Review: Slut (New Theatre)

newtheatre2Venue: New Theatre (Newtown NSW), Sep 22 – 26, 2015
Playwright: Patricia Cornelius
Director: Natarsha Wrensted
Cast: Ashley Avci, Christopher Broadbent, Brigitta Brown, Jordan Keyes-Liley, Sophie Mccrae, Rowan McDonald, Felicity Mckay, Eliza Scott, Zoe Tomaras, Jane Watt

Theatre review
Sex is one of the most natural and fundamental of all human experiences, yet it is tainted by endless negative connotations and meanings, informed by cultural and religious thought that aim to control behaviour in all our societies. Women especially, struggle to embrace and celebrate their sexual selves without having to deal with stigmas of all kinds rearing their ugly heads. Patricia Cornelius’ Slut talks about a Lolita who fails to recognise her power. Instead of valuing her attractiveness appropriately, she uses it to earn indiscriminate affection. We witness her being taken advantage of, and the chastisement that follows. This realm of discussion should be a complex one full of ambiguity, but the play seems simplistic in its attitude, and the powerlessness of its Lolita is concerning and unfortunate. Certainly weak people of all genders exist everywhere, but the juxtaposition of strong sexuality with low intelligence as a central subject matter seems too convenient and obvious.

We do not hear very much of what Lolita has to say, but learn about her exploits from the mouths of her vicious peers. Natarsha Wrensted’s direction illustrates all the hearsay and makes real what could have been only rumours. We see Lolita make mistakes, but she is rarely given the opportunity to speak for herself. We are a society that is capable of using the term “slut” as insult for any woman, and although it is not the play’s intention to label Lolita’s behaviour as reprehensible, there is a troubling disquiet in witnessing a character described only in sexual terms. We want to see the young woman’s worth, but they are reduced, and although we catch glimpses of her personal feelings, they do not offer sufficient balance for the text’s emphasis on her sexuality. The message it wishes to impart seems to be about the danger that we can put ourselves in when desperate for love, but the production needs to take greater care not to imply that aggressive feminine sexuality is in itself problematic.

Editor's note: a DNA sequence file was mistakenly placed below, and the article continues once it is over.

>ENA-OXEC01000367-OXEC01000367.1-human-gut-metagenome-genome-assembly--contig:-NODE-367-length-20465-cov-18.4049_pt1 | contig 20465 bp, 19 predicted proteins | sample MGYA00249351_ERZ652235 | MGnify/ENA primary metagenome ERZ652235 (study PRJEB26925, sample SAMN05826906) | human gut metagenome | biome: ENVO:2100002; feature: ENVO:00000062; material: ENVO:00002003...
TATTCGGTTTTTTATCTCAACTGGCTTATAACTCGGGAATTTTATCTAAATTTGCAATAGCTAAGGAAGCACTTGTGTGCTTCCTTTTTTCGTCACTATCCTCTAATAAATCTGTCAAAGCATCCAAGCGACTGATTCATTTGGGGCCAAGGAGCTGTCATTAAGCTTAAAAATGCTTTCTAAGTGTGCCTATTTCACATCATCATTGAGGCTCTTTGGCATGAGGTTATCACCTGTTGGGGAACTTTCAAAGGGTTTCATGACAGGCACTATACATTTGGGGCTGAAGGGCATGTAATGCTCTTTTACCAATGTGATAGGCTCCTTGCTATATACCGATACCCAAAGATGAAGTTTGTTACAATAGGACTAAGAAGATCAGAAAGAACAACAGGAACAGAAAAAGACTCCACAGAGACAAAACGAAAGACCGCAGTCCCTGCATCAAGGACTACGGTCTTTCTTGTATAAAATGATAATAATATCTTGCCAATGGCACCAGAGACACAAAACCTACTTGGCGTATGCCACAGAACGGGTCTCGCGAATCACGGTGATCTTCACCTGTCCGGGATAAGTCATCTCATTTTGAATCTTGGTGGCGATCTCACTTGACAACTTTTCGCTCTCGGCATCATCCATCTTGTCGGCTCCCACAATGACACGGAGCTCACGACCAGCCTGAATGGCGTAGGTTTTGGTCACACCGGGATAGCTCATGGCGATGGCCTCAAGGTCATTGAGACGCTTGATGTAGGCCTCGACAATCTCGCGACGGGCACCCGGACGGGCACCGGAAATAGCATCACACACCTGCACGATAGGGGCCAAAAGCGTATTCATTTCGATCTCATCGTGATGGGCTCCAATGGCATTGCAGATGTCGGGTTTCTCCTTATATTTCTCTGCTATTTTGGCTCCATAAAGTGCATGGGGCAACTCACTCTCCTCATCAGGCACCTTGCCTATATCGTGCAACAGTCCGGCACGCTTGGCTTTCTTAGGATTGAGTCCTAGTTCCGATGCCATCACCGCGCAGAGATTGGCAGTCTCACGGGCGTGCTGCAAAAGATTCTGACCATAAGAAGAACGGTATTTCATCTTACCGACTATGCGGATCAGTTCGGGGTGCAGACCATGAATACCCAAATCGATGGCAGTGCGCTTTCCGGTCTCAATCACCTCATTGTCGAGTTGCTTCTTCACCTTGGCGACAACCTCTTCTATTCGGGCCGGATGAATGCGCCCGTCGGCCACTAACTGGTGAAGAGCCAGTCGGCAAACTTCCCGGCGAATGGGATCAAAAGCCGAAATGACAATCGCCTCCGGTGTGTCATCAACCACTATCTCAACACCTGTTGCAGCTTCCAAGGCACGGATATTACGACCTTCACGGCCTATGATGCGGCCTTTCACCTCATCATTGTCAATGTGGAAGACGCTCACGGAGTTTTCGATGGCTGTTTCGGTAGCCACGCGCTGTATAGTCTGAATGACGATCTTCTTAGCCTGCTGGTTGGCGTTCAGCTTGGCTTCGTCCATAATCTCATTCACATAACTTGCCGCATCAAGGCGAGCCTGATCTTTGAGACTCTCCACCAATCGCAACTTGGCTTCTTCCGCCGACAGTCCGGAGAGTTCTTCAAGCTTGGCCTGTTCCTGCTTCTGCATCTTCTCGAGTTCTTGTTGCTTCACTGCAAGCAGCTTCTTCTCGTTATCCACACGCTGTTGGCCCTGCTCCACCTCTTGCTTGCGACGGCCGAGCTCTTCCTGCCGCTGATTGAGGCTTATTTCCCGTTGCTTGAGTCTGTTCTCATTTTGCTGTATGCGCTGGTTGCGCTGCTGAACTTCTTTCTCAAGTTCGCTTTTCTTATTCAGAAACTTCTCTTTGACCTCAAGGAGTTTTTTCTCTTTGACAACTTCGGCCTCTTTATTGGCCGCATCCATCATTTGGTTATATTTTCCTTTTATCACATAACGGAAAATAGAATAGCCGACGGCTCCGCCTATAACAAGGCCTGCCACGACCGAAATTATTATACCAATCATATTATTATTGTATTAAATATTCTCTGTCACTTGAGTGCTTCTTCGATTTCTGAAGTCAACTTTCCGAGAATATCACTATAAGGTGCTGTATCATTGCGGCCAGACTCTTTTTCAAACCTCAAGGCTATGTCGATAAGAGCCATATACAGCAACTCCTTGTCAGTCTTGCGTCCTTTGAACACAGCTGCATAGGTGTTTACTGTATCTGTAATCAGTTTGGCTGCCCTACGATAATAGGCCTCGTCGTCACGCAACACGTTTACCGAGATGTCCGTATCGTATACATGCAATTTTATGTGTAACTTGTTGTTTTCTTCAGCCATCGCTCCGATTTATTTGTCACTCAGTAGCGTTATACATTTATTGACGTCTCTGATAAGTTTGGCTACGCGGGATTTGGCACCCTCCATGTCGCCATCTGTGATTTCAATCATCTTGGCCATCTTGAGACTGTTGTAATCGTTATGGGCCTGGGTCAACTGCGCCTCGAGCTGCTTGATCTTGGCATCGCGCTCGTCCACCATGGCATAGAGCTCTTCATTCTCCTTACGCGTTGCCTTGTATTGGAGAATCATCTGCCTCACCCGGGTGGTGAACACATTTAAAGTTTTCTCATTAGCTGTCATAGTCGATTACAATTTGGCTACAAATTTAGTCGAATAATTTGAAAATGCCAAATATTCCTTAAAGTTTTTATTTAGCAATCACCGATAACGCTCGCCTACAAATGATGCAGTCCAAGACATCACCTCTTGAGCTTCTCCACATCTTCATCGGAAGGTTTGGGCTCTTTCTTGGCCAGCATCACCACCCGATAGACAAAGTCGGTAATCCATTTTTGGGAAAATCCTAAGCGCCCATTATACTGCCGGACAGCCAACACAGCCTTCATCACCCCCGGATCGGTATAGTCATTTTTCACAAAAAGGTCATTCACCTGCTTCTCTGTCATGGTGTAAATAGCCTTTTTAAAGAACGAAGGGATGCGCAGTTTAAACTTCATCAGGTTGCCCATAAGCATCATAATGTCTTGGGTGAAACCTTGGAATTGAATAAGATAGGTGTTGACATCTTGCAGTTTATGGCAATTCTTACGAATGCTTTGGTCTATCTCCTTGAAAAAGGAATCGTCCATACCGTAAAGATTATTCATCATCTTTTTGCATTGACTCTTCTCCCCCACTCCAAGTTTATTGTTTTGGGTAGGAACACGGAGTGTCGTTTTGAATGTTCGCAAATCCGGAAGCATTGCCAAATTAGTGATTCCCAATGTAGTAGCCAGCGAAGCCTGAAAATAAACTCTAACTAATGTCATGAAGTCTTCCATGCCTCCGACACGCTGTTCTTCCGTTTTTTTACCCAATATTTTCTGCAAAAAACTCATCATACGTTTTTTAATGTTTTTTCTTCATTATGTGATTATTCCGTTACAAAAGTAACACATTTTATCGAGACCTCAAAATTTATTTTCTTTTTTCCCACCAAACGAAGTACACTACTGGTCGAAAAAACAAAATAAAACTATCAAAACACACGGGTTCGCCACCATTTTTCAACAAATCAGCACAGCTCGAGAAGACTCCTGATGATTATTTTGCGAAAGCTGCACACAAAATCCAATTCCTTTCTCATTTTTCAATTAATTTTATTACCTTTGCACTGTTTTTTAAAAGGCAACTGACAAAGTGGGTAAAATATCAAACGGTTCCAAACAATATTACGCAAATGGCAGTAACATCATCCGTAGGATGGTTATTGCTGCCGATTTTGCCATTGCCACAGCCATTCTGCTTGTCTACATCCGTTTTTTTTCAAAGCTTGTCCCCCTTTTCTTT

Politics aside, there is much to enjoy in the 35-minute show’s standard of performance. The cast is uniformly strong, and the predominantly chorus format of presentation is sensitively choreographed and the actors are well-rehearsed. There is a cohesion to the group that is fascinating to watch, and their work is even more effective when individuals are able to bring unexpected flashes of nuance and variation to their parts. Energy and conviction is never an issue in the production, but scene transitions require greater support from lighting and sound.

Criticising any person’s sexuality is without doubt, archaic and senseless. Using the word “slut” as a derogatory term only exposes an inability to communicate with intelligence, and a severe lack of sophistication. We have exhausted the culture of “slut-shaming”, but young people must continue to be taught to value their own bodies, and the bodies of others. We should always try to become better persons, and in that process, how we think about our sex lives is crucial.

www.newtheatre.org.au